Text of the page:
Medial Epicondylitis commonly known as Golfer’s elbow is a painful condition occurring from repeated muscle contractions in the forearm that leads to inflammation and microtears in the tendons that attach to the medial epicondyle. The medial epicondyle is the bony prominence that is felt on inside of the elbow.
Medial epicondylitis and lateral epicondylitis (tennis elbow) are similar except that medial epicondylitis occurs on the inside of the elbow and lateral epicondylitis occurs on the outside of the elbow. Both conditions are a type of tendonitis which literally means “inflammation of the tendons”.
Signs and symptoms of medial epicondylitis can include the following:
Medial epicondylitis is usually caused by overuse of the forearm muscles and tendons that control wrist and finger movement but may also be caused by direct trauma such as with a fall, car accident, or work injury.
Medial epicondylitis is commonly seen in golfer’s, hence the name Golfer’s elbow, especially when poor technique or unsuitable equipment is used when hitting the ball. Other common causes include any activity that requires repetitive motion of the forearm such as: painting, hammering, typing, raking, pitching sports, gardening, shoveling, fencing, and playing golf.
Medial epicondylitis should be evaluated by an orthopedic specialist for proper diagnosis and treatment. Diagnosis includes
Your physician will recommend conservative treatment options to treat the symptoms associated with medial epicondylitis. These may include the following:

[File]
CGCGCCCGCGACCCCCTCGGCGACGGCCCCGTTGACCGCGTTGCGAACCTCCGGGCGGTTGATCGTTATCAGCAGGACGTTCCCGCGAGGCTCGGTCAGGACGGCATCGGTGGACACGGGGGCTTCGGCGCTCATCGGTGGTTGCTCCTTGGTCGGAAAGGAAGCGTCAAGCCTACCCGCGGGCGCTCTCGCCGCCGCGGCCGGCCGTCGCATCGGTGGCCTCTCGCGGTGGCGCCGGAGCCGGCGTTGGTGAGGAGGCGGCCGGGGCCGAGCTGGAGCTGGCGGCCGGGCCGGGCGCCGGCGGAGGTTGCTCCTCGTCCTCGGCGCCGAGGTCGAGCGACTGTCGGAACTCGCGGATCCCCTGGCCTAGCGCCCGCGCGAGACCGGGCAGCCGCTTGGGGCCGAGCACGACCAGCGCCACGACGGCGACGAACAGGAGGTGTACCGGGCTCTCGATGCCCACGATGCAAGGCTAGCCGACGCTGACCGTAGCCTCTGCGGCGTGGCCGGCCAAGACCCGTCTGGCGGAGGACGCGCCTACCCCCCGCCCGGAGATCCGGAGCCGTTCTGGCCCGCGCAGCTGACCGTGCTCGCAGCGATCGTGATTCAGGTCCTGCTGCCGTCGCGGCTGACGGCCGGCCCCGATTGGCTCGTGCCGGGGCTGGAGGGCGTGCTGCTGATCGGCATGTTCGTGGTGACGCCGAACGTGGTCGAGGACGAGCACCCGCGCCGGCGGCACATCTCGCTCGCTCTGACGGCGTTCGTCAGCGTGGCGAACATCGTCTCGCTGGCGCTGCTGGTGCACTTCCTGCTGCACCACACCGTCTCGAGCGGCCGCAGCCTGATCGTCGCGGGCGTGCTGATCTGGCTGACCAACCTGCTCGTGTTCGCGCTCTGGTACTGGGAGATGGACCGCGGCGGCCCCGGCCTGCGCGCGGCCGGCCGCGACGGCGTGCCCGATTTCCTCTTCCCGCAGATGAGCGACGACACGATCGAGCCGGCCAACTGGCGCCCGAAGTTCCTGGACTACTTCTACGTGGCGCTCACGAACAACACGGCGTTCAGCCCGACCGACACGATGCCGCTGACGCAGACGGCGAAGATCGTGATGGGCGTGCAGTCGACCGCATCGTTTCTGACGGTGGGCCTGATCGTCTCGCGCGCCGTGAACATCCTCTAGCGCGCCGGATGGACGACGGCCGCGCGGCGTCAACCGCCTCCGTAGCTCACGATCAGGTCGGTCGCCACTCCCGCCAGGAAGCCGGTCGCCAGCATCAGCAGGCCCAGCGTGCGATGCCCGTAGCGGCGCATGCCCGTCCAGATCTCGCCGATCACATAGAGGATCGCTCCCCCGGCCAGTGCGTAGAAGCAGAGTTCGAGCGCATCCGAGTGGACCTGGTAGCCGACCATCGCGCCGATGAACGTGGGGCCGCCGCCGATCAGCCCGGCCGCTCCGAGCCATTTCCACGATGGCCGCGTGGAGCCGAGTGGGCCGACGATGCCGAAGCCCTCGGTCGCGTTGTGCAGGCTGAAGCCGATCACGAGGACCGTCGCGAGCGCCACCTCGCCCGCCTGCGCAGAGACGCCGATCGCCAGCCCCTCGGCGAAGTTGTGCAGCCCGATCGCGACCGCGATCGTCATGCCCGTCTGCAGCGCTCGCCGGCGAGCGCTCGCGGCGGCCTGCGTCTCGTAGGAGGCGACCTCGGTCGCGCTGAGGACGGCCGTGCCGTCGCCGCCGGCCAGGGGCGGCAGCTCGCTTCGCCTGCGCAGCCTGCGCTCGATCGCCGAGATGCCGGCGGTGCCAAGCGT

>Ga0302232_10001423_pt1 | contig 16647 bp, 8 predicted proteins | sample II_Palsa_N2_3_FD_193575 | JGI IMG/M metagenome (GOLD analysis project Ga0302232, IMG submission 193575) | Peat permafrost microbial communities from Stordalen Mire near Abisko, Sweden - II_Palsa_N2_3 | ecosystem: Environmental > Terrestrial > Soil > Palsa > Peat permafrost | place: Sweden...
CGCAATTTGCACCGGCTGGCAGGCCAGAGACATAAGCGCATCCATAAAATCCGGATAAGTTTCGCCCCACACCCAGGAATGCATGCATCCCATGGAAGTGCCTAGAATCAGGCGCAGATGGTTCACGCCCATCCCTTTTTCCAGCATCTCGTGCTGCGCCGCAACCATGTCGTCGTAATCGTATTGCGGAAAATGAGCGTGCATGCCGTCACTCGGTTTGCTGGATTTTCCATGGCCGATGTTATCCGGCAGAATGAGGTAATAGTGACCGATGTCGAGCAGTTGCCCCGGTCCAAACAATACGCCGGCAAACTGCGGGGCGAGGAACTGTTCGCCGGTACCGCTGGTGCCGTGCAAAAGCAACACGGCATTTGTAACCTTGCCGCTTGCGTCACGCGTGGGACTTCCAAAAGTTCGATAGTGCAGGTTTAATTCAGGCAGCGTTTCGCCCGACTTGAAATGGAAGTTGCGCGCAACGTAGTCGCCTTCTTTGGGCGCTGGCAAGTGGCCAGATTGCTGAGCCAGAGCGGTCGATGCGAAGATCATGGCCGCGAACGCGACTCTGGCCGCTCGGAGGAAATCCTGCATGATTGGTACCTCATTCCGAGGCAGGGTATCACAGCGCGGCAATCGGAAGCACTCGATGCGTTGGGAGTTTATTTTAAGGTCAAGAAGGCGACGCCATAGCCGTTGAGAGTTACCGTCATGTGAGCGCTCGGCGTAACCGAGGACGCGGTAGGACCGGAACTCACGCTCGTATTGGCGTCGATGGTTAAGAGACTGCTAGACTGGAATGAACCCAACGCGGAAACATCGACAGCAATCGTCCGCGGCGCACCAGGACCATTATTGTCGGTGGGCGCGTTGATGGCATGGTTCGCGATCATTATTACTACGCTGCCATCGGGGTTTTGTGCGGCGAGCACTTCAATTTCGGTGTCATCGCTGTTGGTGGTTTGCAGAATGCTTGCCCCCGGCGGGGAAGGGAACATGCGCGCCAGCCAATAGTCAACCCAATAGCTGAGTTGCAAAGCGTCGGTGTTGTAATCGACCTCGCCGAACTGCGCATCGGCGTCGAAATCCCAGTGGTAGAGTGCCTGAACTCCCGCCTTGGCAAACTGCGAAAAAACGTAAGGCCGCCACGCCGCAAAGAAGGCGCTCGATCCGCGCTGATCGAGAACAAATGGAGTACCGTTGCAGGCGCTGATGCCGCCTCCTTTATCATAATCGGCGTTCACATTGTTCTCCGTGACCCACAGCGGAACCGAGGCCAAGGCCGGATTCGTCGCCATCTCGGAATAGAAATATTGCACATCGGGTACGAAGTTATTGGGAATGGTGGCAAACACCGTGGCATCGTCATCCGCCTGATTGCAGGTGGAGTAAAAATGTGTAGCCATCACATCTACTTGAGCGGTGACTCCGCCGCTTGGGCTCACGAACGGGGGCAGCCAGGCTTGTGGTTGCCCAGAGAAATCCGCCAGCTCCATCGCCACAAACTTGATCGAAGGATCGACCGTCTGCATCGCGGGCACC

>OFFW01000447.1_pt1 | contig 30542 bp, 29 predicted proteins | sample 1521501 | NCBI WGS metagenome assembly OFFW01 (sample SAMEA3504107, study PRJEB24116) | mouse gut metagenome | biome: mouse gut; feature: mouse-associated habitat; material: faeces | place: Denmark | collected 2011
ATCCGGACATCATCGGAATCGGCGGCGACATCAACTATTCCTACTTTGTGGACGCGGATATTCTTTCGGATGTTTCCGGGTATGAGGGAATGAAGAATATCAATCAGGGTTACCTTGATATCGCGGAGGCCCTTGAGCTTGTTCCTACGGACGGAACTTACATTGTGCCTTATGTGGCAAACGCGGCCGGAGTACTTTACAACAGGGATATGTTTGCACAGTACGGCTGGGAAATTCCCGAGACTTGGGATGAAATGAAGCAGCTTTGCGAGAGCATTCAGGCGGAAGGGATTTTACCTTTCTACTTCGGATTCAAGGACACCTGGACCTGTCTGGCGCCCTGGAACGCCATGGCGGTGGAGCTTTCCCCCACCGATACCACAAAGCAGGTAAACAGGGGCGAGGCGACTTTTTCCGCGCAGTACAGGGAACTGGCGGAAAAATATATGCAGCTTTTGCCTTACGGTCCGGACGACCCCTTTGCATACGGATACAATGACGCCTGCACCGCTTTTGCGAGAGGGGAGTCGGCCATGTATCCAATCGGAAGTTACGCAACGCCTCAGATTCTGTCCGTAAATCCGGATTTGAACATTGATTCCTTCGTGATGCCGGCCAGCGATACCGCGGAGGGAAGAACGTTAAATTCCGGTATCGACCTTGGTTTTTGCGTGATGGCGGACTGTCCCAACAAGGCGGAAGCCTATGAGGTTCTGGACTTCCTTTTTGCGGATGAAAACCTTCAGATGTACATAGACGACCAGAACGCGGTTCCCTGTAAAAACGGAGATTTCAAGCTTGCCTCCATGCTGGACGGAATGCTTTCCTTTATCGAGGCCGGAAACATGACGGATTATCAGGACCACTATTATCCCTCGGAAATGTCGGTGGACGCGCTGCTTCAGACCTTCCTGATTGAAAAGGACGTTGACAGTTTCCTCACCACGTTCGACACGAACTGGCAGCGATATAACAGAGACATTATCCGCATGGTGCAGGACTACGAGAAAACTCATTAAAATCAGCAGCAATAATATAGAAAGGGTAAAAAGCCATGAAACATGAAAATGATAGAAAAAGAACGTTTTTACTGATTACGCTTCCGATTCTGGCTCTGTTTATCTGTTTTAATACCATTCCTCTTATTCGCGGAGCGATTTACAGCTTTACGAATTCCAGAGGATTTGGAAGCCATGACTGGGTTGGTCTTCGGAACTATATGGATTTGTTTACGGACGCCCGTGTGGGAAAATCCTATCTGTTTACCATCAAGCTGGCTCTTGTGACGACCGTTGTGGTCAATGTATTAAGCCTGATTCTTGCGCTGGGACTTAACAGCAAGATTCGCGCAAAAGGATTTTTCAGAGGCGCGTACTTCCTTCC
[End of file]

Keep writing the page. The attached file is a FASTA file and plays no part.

If conservative treatment options fail to resolve the condition and symptoms persist for 6 -12 months, your surgeon may recommend surgery to treat medial epicondylitis. The goal of surgery is to remove the diseased tissue around the inner elbow, improve blood supply to the area to promote healing, and alleviate the patient’s symptoms.
Surgery is performed under local or general anesthesia. Your surgeon will make an incision over the medial epicondyle area, move the soft tissues aside so as to clearly see the area where tendons meet the epicondyle. Then the tendon is cut and any scar tissue and bony spurs will be removed. Finally the tendon will be re-attached to the bone with sutures and incision will be closed.
Following the surgery your surgeon may recommend you to practice certain measures so as to improve the outcomes of surgery and to fasten the process of healing. Occupational therapy and rehabilitation procedures may also be ordered.
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